Chicago is the exception, a city whose problems with violence are hard to exaggerate. Crime has risen in that city enough that it constitutes a huge portion of any rise in crime rates nationwide. Consider that the national murder rate is projected to increase by 13 percent this year, according to the Brennan report, but half of those murders will happen in Chicago alone.

Why Chicago? The Brennan Center offers a few possible reasons:

  • The vast majority of gun crimes are coming from a few people who keep getting their hands on guns. In May, the Chicago Police Department reported that 70 percent of people who had been shot and 80 percent of those arrested in connection with shootings so far this year were on a “Strategic Subject List” of repeat gun offenders.
  • Chicago’s police department has also lost more than 300 detectives since 2008, which has likely made it tougher for the police force to solve homicide crimes.
  • The bulk of violent crimes are concentrated in Chicago’s poorest communities, which supports the theory that such crimes are more prevalent in areas suffering from economic depravation.

“The ‘national’ increase in murders identified,” for 2016, reads the report, “may owe more to profound local problems in a few Chicago neighborhoods than national trends.”

But there’s another possible explanation that Brennan Center researchers were not able to expound upon it due to a lack of data: arrest patterns based on changing police activity. A number of cities, including Chicago, have begun decriminalizing activities like possessing weed and reclassifying some felonies as misdemeanor or summary offenses. Some police departments have also complained of shrinking budgets affecting officer deployment. Some have alluded, if only anecdotally, to a supposed  “Ferguson effect” that has chilled some police officers who fear having their activities captured on video.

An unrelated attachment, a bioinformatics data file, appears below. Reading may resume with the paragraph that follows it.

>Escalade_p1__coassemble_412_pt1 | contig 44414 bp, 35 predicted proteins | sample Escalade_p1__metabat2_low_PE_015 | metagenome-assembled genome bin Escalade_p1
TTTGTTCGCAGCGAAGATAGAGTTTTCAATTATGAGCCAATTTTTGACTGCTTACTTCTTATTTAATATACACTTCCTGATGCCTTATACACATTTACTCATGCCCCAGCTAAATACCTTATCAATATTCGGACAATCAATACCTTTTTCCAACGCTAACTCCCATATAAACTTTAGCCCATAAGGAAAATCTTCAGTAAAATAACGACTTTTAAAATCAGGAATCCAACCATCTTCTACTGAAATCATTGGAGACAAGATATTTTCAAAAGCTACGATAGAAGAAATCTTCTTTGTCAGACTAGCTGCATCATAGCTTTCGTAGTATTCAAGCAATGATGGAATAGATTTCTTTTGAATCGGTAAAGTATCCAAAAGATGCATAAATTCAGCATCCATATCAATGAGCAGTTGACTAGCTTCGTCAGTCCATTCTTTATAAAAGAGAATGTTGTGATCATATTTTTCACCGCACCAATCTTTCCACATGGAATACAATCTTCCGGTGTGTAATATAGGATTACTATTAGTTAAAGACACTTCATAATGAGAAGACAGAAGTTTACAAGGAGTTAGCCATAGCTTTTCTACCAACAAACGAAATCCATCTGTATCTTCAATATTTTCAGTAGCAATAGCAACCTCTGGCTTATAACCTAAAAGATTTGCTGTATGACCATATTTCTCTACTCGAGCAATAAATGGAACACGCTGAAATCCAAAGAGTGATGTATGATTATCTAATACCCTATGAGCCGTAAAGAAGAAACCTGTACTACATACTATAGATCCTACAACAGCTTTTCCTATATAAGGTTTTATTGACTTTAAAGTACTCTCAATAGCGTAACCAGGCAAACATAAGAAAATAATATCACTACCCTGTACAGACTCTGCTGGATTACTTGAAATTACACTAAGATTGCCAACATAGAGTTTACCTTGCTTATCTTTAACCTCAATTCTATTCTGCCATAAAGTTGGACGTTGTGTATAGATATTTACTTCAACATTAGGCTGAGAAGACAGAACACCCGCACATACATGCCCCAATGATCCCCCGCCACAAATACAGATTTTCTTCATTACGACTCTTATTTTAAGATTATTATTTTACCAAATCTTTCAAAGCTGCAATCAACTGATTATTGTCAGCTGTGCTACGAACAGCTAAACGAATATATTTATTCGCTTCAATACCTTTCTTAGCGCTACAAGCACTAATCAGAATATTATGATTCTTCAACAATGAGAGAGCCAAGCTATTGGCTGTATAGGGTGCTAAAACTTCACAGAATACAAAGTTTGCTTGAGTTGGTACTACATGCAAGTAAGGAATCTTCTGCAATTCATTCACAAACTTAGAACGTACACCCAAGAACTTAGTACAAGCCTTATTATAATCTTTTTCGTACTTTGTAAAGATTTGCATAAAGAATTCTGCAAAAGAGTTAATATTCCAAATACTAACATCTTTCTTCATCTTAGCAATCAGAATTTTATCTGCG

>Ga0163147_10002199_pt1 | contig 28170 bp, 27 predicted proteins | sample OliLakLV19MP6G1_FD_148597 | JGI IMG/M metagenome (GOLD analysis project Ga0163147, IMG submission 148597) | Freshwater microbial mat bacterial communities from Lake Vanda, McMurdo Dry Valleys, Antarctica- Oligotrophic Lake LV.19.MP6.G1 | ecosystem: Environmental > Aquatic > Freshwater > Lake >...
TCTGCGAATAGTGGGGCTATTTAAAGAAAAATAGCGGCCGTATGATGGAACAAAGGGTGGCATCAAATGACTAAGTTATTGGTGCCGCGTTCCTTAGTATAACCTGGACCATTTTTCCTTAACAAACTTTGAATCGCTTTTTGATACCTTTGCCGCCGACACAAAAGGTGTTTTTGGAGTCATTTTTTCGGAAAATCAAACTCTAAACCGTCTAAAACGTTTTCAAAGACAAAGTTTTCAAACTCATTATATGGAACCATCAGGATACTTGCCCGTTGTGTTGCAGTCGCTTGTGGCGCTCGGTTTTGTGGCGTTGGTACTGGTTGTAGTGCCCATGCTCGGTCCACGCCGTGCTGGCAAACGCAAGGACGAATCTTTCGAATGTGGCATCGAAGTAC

The Brennan Center report says that its researchers attempted to collect data on short-term policing trends to sort this out, but were only able to obtain this information for Baltimore and Chicago. They plan to return to this analysis in a future report once more data is gathered.

It would have been useful to read what the researchers learned in the interim, if only from data on Chicago and Baltimore. The U.S. Justice Department is now intensively watching police activity in both cities. Chicago police have dramatically rescaled their approach to arrests since decades of police brutality were exposed in a shocking April Justice Department report. The same goes for the Baltimore Police Department, which is now undergoing an even more radical overhaul since the Justice Department found extensive, structural problems of racist violence in the force.   

To be clear, when it comes to Chicago and Baltimore police, we’re not talking about patches of misbehavior here and there over the past couple of years. Rather, federal law enforcement authorities have found systemic and culturally embedded discrimination, corruption, and brutality running rampant throughout both police forces, which have cost both cities millions of dollars in lawsuits. That’s the kind of widespread criminal behavior that Trump is willfully ignoring when he implores the nation to allow police to engage in more racial profiling and aggressive tactics.